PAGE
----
SenseTime, which took the lead in completing listing on the HKEX, disclosed in its prospectus submitted in August 2021 that the company adhered to “the principles of sustainable development, people-oriented and technology controllability” as the ethical principles of AI – disclosing its “ethical measures on AI” and assured compliance with ethical norms of science and technology by way of organisational structure and governance, internal measures and co-operation with third-party institutions and think tanks.
Key regulator concerns
Based on the above-mentioned comparative analysis, the author summarises the key points of regulators’ concern in IPO reviews of AI companies as follows:
(1) Controllability of AI technology. Similar to how “out-of-control risk” is regarded as a primary risk for ethical security of AI in the above-mentioned guidelines, “ensuring controllability and trustworthiness” is listed in the above-mentioned code of ethics as one of the basic ethical norms that all AI activities should follow to ensure that AI is at all times under human control. In this respect, regulators focus on how prospective listed companies achieve “controllability” in terms of system, technology and internal control mechanism.
(2) R&D and business development. Existing ethical norms mainly include the above-mentioned guidelines and guiding opinions, which have not entered legislation. As the guiding opinions point out regarding “perfecting the governance system of science and technology ethics”, in future we should “strengthen the legislative research in key areas of science and technology ethics, and upgrade important scientific and technological ethical norms into laws and regulations in a timely manner”.
Therefore, at present, concerns of regulators focus on: Whether a review mechanism of science and technology ethics has been established within the company; whether this mechanism can be effectively implemented; and whether awareness of science and technology ethics can be effectively raised among employees.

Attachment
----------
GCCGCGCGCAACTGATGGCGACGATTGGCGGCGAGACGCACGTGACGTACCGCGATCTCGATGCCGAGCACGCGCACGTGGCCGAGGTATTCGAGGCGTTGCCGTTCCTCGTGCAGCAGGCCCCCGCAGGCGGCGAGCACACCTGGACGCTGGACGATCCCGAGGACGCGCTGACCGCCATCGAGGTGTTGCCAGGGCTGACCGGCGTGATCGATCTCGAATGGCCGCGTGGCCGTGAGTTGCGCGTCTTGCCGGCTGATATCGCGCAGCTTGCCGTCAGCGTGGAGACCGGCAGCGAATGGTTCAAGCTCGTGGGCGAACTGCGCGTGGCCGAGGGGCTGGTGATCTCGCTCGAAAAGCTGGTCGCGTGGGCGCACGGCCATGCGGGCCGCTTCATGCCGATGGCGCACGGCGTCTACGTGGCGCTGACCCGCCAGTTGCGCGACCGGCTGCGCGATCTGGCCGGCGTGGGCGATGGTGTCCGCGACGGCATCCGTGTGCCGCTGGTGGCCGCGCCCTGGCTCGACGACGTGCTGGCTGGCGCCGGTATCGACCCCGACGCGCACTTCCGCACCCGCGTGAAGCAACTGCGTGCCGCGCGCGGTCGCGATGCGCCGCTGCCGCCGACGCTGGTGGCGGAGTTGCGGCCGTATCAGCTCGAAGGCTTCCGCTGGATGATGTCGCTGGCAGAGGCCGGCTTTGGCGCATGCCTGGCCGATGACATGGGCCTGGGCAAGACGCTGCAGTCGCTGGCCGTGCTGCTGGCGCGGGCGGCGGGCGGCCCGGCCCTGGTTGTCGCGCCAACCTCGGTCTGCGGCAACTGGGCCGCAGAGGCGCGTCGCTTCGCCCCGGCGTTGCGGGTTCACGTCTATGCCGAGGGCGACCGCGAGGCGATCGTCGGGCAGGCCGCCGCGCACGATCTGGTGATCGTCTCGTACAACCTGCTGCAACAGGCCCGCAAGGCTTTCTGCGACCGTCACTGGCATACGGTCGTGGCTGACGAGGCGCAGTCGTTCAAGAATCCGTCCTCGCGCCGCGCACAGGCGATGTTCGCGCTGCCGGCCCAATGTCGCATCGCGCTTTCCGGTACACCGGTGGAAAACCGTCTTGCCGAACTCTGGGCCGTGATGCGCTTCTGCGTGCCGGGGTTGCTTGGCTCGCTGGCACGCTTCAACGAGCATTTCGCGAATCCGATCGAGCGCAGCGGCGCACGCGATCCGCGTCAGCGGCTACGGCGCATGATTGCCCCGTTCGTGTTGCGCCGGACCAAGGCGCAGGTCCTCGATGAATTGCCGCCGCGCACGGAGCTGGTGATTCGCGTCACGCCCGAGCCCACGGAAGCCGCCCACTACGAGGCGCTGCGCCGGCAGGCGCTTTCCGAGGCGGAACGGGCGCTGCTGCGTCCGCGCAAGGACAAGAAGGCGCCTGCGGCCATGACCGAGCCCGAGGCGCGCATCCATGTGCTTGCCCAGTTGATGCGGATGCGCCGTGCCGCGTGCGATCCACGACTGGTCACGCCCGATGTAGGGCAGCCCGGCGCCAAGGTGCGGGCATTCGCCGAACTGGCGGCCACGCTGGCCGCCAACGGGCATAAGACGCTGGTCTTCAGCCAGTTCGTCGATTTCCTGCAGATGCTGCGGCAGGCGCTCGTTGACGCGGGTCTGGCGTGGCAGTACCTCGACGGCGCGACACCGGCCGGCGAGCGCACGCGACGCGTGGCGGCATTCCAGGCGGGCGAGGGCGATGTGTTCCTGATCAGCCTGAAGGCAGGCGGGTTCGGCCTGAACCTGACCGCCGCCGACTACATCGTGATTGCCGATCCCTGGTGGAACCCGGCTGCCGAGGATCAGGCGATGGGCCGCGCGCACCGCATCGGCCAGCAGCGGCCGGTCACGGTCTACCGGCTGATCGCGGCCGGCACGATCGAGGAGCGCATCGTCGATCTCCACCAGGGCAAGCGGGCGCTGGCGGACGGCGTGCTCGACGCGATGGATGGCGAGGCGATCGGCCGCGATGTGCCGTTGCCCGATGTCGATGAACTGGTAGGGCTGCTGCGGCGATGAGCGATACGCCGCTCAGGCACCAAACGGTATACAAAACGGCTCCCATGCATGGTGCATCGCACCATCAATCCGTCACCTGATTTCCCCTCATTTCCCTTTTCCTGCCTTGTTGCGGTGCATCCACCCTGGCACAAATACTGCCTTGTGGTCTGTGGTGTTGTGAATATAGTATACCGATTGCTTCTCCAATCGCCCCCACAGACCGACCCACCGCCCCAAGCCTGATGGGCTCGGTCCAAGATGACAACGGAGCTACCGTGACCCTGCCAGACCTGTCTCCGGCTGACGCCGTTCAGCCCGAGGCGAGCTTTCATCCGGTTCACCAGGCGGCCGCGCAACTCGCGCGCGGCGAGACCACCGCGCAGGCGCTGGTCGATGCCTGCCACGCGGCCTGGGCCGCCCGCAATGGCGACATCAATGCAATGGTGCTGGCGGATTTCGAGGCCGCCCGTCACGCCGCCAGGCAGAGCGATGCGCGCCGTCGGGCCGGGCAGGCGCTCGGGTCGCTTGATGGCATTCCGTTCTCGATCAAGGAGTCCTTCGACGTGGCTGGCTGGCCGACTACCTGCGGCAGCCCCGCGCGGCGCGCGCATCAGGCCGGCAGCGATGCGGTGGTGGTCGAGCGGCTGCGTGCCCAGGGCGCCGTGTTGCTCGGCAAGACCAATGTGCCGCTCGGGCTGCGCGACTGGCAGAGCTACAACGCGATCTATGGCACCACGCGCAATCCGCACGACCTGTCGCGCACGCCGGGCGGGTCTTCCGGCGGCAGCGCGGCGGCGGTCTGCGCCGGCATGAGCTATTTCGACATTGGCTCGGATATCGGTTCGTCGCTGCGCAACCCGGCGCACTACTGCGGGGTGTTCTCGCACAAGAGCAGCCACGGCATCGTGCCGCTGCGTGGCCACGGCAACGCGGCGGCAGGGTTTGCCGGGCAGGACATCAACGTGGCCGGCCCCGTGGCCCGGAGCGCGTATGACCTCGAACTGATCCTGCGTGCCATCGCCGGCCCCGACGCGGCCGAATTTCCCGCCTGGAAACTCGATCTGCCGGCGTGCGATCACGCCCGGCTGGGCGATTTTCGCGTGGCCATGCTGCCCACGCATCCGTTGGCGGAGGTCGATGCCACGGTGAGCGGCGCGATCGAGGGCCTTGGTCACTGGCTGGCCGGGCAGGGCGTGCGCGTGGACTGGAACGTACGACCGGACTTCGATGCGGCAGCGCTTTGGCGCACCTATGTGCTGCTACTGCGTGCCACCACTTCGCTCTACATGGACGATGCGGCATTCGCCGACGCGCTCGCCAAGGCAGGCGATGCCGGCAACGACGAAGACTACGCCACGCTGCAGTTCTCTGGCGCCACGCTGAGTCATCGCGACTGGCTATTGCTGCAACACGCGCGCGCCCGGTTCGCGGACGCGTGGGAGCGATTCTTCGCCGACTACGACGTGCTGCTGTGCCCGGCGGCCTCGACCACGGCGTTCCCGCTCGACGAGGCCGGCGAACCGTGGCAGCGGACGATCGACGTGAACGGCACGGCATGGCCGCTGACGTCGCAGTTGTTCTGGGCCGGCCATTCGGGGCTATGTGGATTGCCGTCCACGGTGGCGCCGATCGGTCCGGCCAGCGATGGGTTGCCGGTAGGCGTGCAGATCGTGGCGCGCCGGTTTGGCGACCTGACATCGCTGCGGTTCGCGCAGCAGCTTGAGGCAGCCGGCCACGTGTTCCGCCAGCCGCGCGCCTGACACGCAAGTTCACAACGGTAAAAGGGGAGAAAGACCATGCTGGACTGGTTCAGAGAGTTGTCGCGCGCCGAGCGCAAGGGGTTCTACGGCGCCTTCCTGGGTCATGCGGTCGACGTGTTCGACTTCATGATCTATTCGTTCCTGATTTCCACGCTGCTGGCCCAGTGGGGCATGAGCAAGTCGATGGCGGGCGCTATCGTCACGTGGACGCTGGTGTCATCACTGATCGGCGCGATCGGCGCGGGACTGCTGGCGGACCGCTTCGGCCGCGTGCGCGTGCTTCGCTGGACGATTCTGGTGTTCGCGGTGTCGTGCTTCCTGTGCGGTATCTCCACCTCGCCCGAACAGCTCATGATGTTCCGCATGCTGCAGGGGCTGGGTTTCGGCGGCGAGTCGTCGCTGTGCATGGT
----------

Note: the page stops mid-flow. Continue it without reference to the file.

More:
(3) Ethical risks for companies. The guidelines state that ethical security risks of AI mainly include out-of-control risks, social risks, infringement risks, discriminatory risks and liability risks. Judging from the publicly available prospectuses of the above-mentioned AI companies, discussions mostly centre on liability risks and social risks that may be brought about by technology abuse (misuse), while few words were spared for other risks.
Expect more stringent requirements
It is worth noting that the code of ethics was promulgated at the end of September 2021, and was not mentioned in earlier inquiries, replies and prospectuses of those IPO companies.
If referring to the code of ethics in future, the SSE may impose more stringent review requirements, as the code clearly states that ethical norms are to be observed in specific activities of AI including “management norms, R&D norms, supply norms and use norms” – not just ethical norms and standards to comply with in the above-mentioned process of “R&D and business development”.
Accordingly, when designing measures to ensure compliance with ethical norms, companies should not be content with establishing an internal ethical review mechanism, staff training and management, but should also include external review and management on suppliers, clients and partners, so as to meet standards provided in the supply and use specifications.
Huang Hui is an associate at East & Concord Partners
East & Concord Partners